Sophia Stiles

Sophia Stiles honed her well-rounded game in Malta's Old Gym under the tutelage of her parents, both of whom have been basketball coaches.

JEFF WELSCH, GAZETTE STAFF

Editor's note: This is the third in an eight-part series profiling some of the state's basketball stars and the hoops that helped make them who they are today.

MALTA – When Malta girls basketball coach Nate Hammond recently unveiled a glossy poster of the M-Ettes’ updated records, Sophia Stiles and KayDel (Soennichsen) Stiles immediately were drawn to the heading “Assists Career” and its list of five names.

Daughter looked at Mom, whose name is second at 488. Mom looked at daughter, whose name is fifth at 375 with a year remaining in a decorated career.

It was on.

“I see my name below hers and I don’t like it,” Sophia, feigning disgust, recalled of her instant reaction.

“You can move up as long as you're below me,” came KayDel’s empathetic response. "You can be No. 3."

Sophia laughs as she recounts the playful family warfare. She is sitting in the upstairs bleachers in Malta’s creaky Old Gym, the surviving brick structure from a 1995 Christmas Eve fire that destroyed the rest of the high school.

Truth is, it was mostly on the six old hoops in this popular community gathering spot, after the family moved from Whitewater near the Canadian border when Sophia was in junior high, where Malta’s latest female basketball superstar and Montana’s reigning Gatorade Player of the Year honed her shooting, dribbling and passing skills as the gym-rat daughter of coaches.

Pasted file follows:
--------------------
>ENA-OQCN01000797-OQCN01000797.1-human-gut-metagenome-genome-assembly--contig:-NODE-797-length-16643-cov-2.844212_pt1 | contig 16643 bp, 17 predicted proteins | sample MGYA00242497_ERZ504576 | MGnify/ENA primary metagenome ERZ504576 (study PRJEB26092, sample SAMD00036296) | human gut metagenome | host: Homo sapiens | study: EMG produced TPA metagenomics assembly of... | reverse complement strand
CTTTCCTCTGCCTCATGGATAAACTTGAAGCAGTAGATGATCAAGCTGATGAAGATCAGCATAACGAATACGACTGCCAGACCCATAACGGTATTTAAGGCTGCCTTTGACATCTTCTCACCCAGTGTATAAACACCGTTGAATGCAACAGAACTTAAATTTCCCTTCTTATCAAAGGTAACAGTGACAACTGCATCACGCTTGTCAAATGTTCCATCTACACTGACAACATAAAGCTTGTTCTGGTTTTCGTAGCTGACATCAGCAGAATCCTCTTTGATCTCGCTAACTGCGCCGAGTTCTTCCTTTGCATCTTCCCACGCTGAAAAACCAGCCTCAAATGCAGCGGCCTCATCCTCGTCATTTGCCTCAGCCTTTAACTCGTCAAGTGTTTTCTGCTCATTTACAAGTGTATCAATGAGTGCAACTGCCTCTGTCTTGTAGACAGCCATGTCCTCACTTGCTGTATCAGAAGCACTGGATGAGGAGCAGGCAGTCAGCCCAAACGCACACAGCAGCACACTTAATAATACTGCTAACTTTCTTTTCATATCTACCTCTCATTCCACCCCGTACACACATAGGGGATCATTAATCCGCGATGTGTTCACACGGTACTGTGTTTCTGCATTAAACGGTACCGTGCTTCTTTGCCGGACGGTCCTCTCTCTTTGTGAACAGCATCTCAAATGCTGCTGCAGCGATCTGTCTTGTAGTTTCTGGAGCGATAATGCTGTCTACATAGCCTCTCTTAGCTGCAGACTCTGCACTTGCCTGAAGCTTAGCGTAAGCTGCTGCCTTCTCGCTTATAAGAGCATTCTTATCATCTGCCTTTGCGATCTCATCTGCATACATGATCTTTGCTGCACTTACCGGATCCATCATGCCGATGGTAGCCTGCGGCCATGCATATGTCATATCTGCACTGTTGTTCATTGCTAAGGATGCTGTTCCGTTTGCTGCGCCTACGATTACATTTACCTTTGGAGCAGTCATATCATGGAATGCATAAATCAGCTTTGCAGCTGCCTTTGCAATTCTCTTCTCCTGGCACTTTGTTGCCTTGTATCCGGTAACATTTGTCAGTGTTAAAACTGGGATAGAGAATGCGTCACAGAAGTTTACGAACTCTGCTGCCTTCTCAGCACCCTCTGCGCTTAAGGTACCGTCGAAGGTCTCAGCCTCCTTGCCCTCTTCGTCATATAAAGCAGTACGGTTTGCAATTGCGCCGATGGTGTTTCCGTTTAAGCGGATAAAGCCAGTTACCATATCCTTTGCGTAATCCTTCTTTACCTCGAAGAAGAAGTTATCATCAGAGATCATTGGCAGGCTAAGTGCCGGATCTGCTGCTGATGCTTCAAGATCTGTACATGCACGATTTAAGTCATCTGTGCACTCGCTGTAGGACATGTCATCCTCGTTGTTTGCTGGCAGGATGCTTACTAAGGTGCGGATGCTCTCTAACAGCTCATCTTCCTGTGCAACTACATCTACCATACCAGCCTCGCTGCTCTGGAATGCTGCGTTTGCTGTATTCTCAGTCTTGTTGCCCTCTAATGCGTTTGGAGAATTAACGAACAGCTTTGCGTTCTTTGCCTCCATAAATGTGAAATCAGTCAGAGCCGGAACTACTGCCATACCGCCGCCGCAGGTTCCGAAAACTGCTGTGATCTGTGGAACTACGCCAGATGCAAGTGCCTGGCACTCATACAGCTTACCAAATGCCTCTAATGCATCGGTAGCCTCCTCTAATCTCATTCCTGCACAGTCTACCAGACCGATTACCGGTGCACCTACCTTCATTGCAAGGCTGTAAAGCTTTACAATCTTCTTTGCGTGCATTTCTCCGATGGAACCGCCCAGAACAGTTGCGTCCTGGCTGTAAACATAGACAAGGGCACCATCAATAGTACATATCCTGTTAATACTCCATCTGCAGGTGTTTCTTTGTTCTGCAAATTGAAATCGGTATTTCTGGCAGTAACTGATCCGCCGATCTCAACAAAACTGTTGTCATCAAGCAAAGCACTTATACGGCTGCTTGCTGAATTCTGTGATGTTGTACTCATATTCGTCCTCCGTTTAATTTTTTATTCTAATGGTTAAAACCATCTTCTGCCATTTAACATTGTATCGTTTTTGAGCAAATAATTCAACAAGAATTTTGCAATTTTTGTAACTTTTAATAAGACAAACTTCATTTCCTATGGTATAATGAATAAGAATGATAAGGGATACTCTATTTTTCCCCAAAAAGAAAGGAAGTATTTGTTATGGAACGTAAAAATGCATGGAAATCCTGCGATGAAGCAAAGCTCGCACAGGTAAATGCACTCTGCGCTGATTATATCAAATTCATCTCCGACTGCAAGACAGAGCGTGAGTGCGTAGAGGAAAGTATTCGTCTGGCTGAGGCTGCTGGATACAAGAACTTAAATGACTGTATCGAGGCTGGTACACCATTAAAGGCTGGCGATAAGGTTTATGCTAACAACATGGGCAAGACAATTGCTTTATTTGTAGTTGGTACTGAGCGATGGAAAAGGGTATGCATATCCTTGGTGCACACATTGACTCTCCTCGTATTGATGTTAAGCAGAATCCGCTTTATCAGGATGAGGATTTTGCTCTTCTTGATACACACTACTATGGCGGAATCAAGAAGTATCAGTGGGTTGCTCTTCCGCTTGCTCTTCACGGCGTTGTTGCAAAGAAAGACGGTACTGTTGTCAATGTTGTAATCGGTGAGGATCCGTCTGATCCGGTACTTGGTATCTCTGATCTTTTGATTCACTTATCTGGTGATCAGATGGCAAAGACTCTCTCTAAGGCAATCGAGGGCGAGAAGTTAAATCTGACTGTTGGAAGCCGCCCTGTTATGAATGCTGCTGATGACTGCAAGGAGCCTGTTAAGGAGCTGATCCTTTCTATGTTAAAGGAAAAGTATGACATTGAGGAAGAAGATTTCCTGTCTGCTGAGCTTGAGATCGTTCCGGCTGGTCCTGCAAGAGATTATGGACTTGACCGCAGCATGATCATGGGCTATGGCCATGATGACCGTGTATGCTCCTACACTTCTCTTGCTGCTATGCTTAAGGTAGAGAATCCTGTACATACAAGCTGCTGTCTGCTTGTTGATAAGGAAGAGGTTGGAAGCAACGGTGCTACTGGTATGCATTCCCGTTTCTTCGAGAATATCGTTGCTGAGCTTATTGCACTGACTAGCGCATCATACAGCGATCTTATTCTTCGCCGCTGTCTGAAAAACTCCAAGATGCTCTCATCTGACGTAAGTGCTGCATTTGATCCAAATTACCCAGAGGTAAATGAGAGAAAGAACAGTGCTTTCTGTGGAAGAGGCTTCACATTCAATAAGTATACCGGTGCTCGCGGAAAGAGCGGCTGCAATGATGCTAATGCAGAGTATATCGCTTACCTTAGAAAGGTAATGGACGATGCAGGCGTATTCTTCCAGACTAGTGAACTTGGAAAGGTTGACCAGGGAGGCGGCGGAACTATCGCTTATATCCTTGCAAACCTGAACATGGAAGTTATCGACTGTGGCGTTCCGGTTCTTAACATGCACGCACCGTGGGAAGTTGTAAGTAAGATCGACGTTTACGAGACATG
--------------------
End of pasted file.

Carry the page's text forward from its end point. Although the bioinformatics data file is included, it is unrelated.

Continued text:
Her primary mentor?

“My mom, she’s the main one who always took me to gym,” said Sophia, a cheerful and unflappable 5-foot-9 guard. “She was a good point guard and taught me everything she knows.”

Those lessons have helped the M-Ettes to unprecedented heights in a program accustomed to achievement. Under Stiles’ on-floor direction, Malta hasn’t lost since the 2014 Class B state championship against Fairfield, a game she started at point guard as a freshman.

As a junior, the lean and lithe do-everything Havre native averaged 17.1 points, 5.6 assists, 5.1 steals and 4.4 rebounds per game as the M-Ettes closed a perfect season with a measure of revenge against Fairfield in the title game. More of the same is anticipated on the Hi-Line this winter, even with the departure of top scorer Hailey Nicholson, who plays for the Montana Lady Griz and is awaiting her best friend’s arrival next autumn so they can resume their basketball synchronicity and binge watching of “Lost” and “Survivor”.

“We’re pretty fortunate,” Hammond said. “As a basketball coach you always want talented athletes, but it’s also very important to have great leadership and great kids on the team. Sophie is just a great leader all the way through. You don’t get to coach kids like that very often.”

The excellence extends to the classroom and community as well. Stiles carries a 3.73 grade-point average, and her work with the Malta Food Bank and area beautification projects were among achievements touted when Gatorade surprised nobody but her in announcing its award in March.